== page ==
I only realized how much my two-burner, ovenless, toasterless, and spare kitchen was slowly killing me in France after spending Sunday morning at the stove for about an hour. Making hollandaise sauce for the first time ever, poaching and frying eggs, and toasting up the English muffins might all have been possible in my mini-kitchen, but it certainly wouldn’t have been as enjoyable.
Category Archives: Basic Ingredients
The more idyllic the scenery, the harder it is for me to take pictures. That was the case this week when I visited one of my fellow teachers in Hennezel, France. It’s home to less than 450 people and completely surrounded by woods, but somehow cozy anyway. My host’s husband is a forestier; something like a woodsman or a forest ranger, who spends most of his days walking through the woods choosing the best trees to cut down while allowing the forest to prosper. Their house is a “maison forestière” heated entirely by wood with vegetable patches against the lean-to, and blossoming pear trees and lilac bushes.
This year I found out that in Spain, Christmas isn’t as much a holiday as a two-week festivus. I like this plan, and pretended it was still Christmas until Jan. 6, the days the three kings supposedly came to offer their gifts to Jesus.
As last Friday was Epiphany, complete with King’s cake, I figured it was time to put the last of the roasted chesnuts to bed. If you’ve never had roasted chestnuts, they have a surprisingly sweet, meaty taste, and I didn’t want to just throw them into oatmeal or on salad.
Lesson learned: if you are going to a food event, especially a food event in France, don’t skip lunch so you have room to taste. There will be champagne tasting, and wine tasting and beer tasting, and it will be a hazardous walk home!
Last Sunday was the Salon de la Gourmandise (just what it sounds like) up on the mountaintop in Epinal. For 3€, I’d be a damn fool to not go and see if I could find some local specialties and try some new foods. Lorraine is best known for a few different products, and none of them are quiche Lorraine:
“But what can you cook without an oven? Pasta and rice? I can’t fry EVERYTHING!”
Ever since I arrived in France, I keep hearing the same complaint from the other teaching assistants. They have no idea how to cook anything with a stovetop alone. Color me bemused! Yes, it takes a lot more effort to make pumpkin pie for Thanksgiving, but there are so many delicious meals you can make with just a couple of pots and pans. Italian sausage and peppers! Chana Masala! Sharp Stovetop Mac-N-Cheese! And much, much more.
Eventually I will stop talking about Spain, but today is not that day. Spain is not exactly known for its wondrous cheeses, but it is known for Manchego. And while I love me some gooey French cheeses, I was glad to swap them for some cured, sharp Spanish products for a few days.
Manchego, a sheep’s cheese.
Made by: I don’t have the wrapper! I fail. Purchased at Mulas in Salamanca.
Hails from: Manchego is famously from La Mancha, but this one was from Castille.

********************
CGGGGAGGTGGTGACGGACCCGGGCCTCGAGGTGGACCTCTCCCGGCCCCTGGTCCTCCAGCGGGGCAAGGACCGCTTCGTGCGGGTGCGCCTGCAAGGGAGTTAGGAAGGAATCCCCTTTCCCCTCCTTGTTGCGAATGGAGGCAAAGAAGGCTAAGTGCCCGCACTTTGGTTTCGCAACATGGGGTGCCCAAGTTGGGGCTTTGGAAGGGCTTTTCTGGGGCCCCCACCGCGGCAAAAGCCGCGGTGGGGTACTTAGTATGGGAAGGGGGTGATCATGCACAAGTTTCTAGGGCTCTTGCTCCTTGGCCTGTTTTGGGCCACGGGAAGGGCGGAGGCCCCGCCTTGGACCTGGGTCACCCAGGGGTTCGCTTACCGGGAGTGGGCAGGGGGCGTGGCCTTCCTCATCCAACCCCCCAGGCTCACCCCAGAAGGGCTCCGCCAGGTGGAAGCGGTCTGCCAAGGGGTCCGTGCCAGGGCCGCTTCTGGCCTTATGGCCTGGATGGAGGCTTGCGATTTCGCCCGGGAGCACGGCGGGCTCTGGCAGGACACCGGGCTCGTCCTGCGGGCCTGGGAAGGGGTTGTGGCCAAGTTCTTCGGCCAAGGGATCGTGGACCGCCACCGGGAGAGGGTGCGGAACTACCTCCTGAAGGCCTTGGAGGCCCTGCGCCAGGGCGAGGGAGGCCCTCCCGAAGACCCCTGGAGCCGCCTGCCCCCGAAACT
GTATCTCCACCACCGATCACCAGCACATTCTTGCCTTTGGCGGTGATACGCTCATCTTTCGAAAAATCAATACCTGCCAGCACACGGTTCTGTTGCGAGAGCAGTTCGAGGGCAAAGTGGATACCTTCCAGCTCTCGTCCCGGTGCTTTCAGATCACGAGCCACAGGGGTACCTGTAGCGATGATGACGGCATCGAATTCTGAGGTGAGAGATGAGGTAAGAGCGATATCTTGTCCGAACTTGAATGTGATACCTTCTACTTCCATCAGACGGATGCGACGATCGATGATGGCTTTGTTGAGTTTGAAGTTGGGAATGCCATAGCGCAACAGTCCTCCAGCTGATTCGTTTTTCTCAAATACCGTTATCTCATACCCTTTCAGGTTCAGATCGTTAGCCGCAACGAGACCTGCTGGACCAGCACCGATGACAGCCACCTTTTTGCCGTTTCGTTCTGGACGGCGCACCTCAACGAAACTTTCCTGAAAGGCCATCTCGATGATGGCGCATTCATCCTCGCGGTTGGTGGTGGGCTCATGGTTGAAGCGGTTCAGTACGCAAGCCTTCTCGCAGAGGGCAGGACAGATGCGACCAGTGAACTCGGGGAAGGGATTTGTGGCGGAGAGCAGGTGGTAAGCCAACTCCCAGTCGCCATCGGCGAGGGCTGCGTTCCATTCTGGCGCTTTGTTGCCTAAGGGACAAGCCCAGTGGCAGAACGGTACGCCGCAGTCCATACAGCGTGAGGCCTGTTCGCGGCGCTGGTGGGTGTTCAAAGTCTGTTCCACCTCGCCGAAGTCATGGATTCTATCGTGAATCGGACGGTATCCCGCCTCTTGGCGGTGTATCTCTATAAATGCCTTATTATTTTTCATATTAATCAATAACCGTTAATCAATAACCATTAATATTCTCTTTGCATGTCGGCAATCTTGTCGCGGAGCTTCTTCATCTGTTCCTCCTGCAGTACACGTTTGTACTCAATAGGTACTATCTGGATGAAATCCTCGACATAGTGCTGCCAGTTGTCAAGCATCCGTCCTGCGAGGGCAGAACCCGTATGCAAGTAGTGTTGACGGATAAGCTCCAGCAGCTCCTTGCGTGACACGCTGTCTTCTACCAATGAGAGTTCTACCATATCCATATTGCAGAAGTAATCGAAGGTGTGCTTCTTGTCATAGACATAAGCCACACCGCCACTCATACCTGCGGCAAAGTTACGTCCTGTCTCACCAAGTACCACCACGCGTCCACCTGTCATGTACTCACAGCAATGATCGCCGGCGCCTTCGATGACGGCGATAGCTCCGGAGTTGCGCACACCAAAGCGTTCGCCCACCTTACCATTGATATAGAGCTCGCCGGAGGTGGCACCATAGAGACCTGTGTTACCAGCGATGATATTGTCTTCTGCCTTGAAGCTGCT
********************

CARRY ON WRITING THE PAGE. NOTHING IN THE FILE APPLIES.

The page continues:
Background: Manchego is often a softer cheese. This one was cured for slightly longer (around 6 months), giving it a firmer texture and a slight bite.
Can I eat the rind? Sorry, not a good plan.
Serve it with: olives, sausages, Spanish membrillo (quince paste) as appetizers or part of dinner. It would also be amazing on salads, or on small sandwiches. I’m not sure I’d try to throw it in any cooked cheese dishes.
Last night we had a conversation over dinner about France being the classic, revered old-world haute cuisine, but no longer the top of the heap. The new giant, in my (Spanish) host’s opinion, is Spain. Clearly there’s some bias there, but I have to say that I am wowed, and am learning a lot in a very short time.
Last night’s dinner was at home, and simple. Rioja, salad, sliced bread, cheeses and dried meats. This was referred to as “cold cuts,” though I’ve never seen anything less like a cold cut in my life. And they key ingredient is the ham.
I’m in Salamanca, the Castille region, which is known for producing the very best ham in a ham country. In the market of about 20 booths, 12 to 15 sell dried meats, and all of those sell the iconic jamón ibérico legs that look about like a caveman club, and can cost up to 300 euros. The reason for the price? First of all, it lasts for months. Second of all, these black pigs are carefully raised, fed almost exclusively the acorns that grow in the region, and they run around happily in a field until killing time. The jam is then dried and cured for months or years.
It’s amazing. Not salty, not honey ham or slimy, not dry like sausage or chewy like jerky. It’s tender and has a robust flavor, and would pair as well with a fancy tapas dish as it did with our coffee table picnic. I don’t even EAT ham in the United States. This ham is so good that you can sign up for classes to learn how to cut it properly, but you’ll have to shell out 400 euros to do it.
Sadly, I cannot transport this magical treat to all my friends in the States. What I DO suggest is having a ham party worth spending $200 to ship some ham for a bunch of people. Or if you’re in New York, you can buy it at shops like Murray’s Real Salami and try it at the table at tapas joints like Pata Negra, another name for jamon iberico. Full rumor list here.